Run-of-the-Mill Mom Gives Gift of Nature

In addition to being Biohabitats’ communications director and the editor of Leaf Litter (an e-pub for folks in ecological restoration, conservation planning and regenerative design), I’m a mom.  I’d love to say I’m one of those “I-made-my-own-baby-food-from-veggies-I-lovingly-grew-in-my-organic-backyard-garden” types, but the truth is I’m an ordinary, working, suburban mom. I do have chickens in my backyard, and I do drive a Prius, but I’m no eco-hero. I have occasionally (gasp!) eaten an out-of-season fruit, thrown a potato peel into the trash rather than the compost bin, and, in the rush to get dinner on the table after work, allowed my kids a shameful amount of screen time.

Editing Leaf Litter is always inspiring. I get to interview fascinating, brilliant people who are making this world a more just, biodiverse, and hopeful place. (In other words, they’re doing a lot more than raising chickens and driving a Prius).  But my work on the Children & Nature issue of Leaf Litter affected me on a deeply personal level. It motivated me to get involved in the movement to connect children to nature and it caused me to seriously examine my own behavior as a parent. On that note, I’d like to share a little story.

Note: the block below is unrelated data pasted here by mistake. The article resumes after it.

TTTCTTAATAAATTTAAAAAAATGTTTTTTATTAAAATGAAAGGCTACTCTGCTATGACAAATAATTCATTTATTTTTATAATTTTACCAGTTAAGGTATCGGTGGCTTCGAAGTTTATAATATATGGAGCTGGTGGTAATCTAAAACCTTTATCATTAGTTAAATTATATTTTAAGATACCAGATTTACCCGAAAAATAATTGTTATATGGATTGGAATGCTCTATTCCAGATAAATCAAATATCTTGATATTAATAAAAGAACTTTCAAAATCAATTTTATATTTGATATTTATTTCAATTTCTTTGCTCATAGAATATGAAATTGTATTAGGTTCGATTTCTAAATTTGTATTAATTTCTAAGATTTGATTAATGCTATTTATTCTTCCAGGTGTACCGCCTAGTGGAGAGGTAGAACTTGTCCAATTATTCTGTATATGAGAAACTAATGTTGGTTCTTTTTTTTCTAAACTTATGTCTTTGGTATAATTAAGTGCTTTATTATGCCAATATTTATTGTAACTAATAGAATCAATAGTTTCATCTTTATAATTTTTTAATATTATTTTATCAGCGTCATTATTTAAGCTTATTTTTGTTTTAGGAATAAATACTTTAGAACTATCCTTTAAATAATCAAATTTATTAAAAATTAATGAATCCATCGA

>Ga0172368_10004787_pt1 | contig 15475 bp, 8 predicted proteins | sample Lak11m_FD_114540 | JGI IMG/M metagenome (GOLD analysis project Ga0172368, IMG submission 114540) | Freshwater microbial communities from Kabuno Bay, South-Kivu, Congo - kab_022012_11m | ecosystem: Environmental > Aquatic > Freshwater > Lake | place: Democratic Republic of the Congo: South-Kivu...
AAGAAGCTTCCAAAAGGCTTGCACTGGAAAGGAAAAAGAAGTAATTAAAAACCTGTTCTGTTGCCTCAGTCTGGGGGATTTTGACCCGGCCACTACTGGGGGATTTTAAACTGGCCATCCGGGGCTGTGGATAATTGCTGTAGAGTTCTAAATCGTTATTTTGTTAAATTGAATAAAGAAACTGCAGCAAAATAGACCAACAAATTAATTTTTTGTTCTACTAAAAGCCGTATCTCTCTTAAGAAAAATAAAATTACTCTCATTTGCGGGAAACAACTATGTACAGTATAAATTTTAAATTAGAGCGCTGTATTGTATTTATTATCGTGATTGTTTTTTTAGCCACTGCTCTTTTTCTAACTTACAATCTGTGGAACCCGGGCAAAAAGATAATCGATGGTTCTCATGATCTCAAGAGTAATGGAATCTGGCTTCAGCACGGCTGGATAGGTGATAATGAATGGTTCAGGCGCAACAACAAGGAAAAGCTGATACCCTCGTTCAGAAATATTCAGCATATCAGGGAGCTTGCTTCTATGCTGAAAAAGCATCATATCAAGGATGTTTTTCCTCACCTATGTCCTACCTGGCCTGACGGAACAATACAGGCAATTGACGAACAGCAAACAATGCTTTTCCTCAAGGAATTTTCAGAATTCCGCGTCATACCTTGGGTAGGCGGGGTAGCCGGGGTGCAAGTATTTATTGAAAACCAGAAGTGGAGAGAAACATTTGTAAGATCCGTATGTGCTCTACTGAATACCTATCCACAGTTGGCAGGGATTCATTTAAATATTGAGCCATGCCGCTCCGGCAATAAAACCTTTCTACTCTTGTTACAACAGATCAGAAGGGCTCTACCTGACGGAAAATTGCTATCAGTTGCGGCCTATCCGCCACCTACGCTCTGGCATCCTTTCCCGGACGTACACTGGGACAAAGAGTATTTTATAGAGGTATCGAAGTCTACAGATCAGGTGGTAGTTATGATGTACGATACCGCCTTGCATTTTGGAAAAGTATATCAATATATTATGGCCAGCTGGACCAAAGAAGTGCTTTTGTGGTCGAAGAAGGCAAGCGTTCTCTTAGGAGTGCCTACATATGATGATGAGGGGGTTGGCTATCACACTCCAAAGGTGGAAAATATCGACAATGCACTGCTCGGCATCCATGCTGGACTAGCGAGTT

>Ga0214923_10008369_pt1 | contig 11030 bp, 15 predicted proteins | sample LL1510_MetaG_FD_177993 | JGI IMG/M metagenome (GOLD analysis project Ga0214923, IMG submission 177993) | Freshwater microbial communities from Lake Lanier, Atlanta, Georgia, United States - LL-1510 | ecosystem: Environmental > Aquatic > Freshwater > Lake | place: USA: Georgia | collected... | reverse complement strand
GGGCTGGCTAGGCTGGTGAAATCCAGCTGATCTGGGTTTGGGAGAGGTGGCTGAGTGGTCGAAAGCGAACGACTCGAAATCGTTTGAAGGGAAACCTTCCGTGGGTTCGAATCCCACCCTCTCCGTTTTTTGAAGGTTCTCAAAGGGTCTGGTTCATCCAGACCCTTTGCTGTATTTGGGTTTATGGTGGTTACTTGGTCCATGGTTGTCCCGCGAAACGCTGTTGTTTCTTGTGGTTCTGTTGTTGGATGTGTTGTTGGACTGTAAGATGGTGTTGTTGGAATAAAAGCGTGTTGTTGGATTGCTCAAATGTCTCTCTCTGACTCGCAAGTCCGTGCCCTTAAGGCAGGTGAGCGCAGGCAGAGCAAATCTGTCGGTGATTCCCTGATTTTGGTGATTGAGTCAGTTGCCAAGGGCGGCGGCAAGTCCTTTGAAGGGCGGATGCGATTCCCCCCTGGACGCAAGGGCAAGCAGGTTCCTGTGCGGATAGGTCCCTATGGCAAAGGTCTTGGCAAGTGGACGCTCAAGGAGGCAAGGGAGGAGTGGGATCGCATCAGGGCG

After interviewing Richard Louv, the man who coined the phrase “nature-deficit disorder” in his book Last Child in the Woods, and Bob Peart, founder of the Child & Nature Alliance of Canada, I felt compelled to take my son (8) and daughter (9) out for a hike on an old trolley trail in my town.B&N Initially, they didn’t want to go, so I bribed them by offering to buy them each a hot chocolate when we got to the end of the trail. Two minutes into the hike, they were laughing, running, noticing birds, and actually being nice to each other. They even smiled together for a picture. (See!→)

Three minutes in, they asked if they could veer off the trail to climb some rocks and explore the nearby stream. My first instinct was to say, “No! That’s too dangerous and we have to make it to the coffee shop for hot chocolate before dark!”  Remembering my chats with Richard and Bob, and thinking back to research I had read about how parents’ perceptions of safety contribute to the decline in kids’ outdoor experiences, I caught myself, and said instead, “Sure! Go explore.”

Tears actually came to my eyes as I watched my kids climb up and slide down the rocks on their bottoms (unharmed, I might add). When my daughter fell in the creek (as a girl who hikes in flats will inevitably do) she laughed. We all laughed.

We never did make it to the coffee shop, but we had a beautiful afternoon together that I will remember for a long time.  I view that experience as a gift from people like Richard Louv, Bob Peart, Stephen Kellert, and all of the folks around the globe who give their time to help ensure that a child’s right to enjoy nature is forever protected.  In thanks, I encourage all of you to give the children in your lives the gift of nature!

Amy & her bunch (after the fall in the creek)